Syndication models work well if you have access to purely unique content for which people are willing to pay for. These days you have to have the emotional and human touch to it. It needs to have that little extra. It needs the entertainment value. Content has a life cycle of it’s own and the value of content is pretty much built up by it’s freshness (how breaking is the content), how unique is it, and how emotional the content is. Breaking news content will always be in high demand. The life time and stickiness of the content increases as you add supporting material such as context and opinions, and provide the audience with the capability of interacting with the content.

Wait a minute! Can you not get this via a traditional media model? Sure you can, but it will cost you as content creation is incredibly expensive. It will cost you, it will cost you a lot. You will have large head counts, which lead to large expenses, and the margins for content are not there anymore. Charging for content clearly does not work in the web era where everything should be free, at least on the surface. Should it be free? That’s another question, but it is naive to think that will change either. The unconstrained, immediate distribution of content online have set a stage where you need small slim organizations, that let the content flow freely. The era of the “walled gardens” is forever over, even though the cellphone business is still stubbornly fighting this trend. Remarkably, even the cellphone industry has started to realize the absurdness of the fight, and probably already realize that it is lost already. The model for the future has been set. We as a media consumption society shaped it- for good and bad.

The option left is to adapt as in all paradigm shifts. We should just realize that we have entered a completely new era of media. A more exciting. A more dynamic. A more un-predictable. A more interactive. Yeah! Where do I buy the ticket to tag along on the ride? I want in on this ride!

How do you do this? You turn to multipurpose, flexible and moldable solutions. This is surely nothing new as all big changes throughout history have come from such solutions. You have the steam engine. Multipurpose. You have the PC. Multipurpose device. You have Microsoft Office (regardless what you think of Microsoft). A multipurpose package to solve most of your needs. On the web you have YouTube. A multipurpose video sharing site. You also have Flickr. A multipurpose photo site. The list goes on. Now in here the opportunity lies. The opportunity of changing the news business to something the world has never seen before. The opportunity is to create a multipurpose news media platform where anyone can publish, any one can share any piece of content and anyone can discuss it? The opportunity is the creation of a multipurpose news platform. To use some buzz words the ultimate social media mashup experience. Wouldn’t that be awesome and cool? It sure would be.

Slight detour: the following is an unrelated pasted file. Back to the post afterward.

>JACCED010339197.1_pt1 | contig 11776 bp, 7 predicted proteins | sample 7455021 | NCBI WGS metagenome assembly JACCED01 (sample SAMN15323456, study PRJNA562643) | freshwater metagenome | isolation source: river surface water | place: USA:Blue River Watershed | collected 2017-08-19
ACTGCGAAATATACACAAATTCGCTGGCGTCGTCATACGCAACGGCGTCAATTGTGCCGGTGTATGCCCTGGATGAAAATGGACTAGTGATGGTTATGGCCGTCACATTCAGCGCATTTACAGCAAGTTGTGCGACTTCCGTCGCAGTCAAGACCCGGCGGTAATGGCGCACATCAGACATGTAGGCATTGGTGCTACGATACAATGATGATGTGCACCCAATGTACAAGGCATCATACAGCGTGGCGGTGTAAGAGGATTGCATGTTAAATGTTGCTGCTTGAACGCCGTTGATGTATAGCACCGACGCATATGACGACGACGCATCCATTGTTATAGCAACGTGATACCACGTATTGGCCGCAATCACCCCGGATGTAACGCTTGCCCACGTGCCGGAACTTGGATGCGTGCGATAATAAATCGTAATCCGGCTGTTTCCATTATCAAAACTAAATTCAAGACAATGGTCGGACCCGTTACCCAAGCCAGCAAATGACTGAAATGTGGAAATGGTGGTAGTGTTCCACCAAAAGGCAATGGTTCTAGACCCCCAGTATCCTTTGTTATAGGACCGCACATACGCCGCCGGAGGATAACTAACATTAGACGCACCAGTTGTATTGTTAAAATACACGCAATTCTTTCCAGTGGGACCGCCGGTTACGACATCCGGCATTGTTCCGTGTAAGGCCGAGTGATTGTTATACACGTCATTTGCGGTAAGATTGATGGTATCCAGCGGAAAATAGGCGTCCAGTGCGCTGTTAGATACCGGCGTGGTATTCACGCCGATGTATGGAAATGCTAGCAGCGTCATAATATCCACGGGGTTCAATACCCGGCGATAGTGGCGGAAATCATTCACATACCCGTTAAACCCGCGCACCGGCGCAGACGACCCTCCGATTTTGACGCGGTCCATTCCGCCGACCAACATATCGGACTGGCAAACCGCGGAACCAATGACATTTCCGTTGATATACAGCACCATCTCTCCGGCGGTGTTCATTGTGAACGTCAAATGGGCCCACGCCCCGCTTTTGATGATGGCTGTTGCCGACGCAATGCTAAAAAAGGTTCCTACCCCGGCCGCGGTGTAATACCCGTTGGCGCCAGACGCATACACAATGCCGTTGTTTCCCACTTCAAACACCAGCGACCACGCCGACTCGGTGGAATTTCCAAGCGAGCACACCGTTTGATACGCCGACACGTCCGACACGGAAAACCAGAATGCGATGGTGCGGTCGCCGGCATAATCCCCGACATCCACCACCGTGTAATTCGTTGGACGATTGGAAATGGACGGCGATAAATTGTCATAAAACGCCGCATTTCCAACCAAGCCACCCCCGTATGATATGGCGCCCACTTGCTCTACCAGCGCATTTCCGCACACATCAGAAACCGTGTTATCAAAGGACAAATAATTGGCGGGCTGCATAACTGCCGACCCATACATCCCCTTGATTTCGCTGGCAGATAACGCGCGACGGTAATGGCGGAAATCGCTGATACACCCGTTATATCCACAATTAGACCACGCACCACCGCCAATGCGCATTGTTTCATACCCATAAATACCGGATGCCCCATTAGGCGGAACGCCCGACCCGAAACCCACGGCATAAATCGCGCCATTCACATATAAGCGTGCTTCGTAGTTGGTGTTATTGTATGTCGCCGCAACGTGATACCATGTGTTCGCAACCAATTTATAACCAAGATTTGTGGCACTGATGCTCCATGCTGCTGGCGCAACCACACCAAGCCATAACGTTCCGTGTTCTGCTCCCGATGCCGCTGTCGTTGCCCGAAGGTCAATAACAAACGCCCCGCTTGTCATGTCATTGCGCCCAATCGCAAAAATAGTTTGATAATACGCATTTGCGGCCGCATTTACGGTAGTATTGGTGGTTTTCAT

Now to the really, really cool part. It exists. I will get back to why after I have laid out some of the main issues you face in any long tail media application or site.

First, let us take a brief look at the coverage issues laid out initially about the skewed news coverage in the US. The main issue with the traditional media model is that is completely incapable of catching the long tail market of any component of the long tail. Again the cost is one of the main reasons, but also the traditional editor model will never be able handle the vast amount of content produced in the long tail. Today’s media market is all about content packaging as the entry barrier for content publishing and creation is in every mans hand. The explosion of cellphones and the incredible growth of the web has enabled anyone to become a reporter, an opinion maker or just enable anyone to share their voice. The birth of citizen reporting or as I see it sharing of their voices and opinions is made possible by the access of publishing technology for no cost especially since web space is incredible cheap these days. The long tail encompasses a lot of challenges such as How do you navigate through the vast amount of information? How do you explain and make the relation between the different content pieces obvious?

Moving forward in the media and news business, the game to play is about content packaging. How do you relate traditional media content and marry it with user generated content and other related content? How do we combine and package this content to make sense out of it and make it digestible for a normal content consumer? Technology is again the answer with the guidance of a community. The main issue throughout time has been to efficiently validate content – user generated or not. Positioning yourself as trying to take on the task of covering the long tail you expose yourself for a large discussion about quality assurance as for any process aiming to substitute humans with machines. In traditional media, human editors have been used as the major part of the content quality assurance process. This is not a scalable solution and never will be a scalable solution. Why? They all rely on a human decision at some stage of the process, and consequently, there will always be a scaling limit even though the associated cost is lowered or at least not increasing. Furthermore the traditional editing model via human editors has furthermore been proven to have some concerning issues especially for high profile news stories/events. The vast number of surfaced staged photographs published by for instance AP, Reuters and NYT via their photographers during the conflict in Lebanon 2006, as well as the plagiarized and fabricated stories by the NYT-journalist Jayson Blair have really seeded doubts that human editors/journalists are really the solely solution on the long term. Not to mention the issues with the super editors in Wikipedia.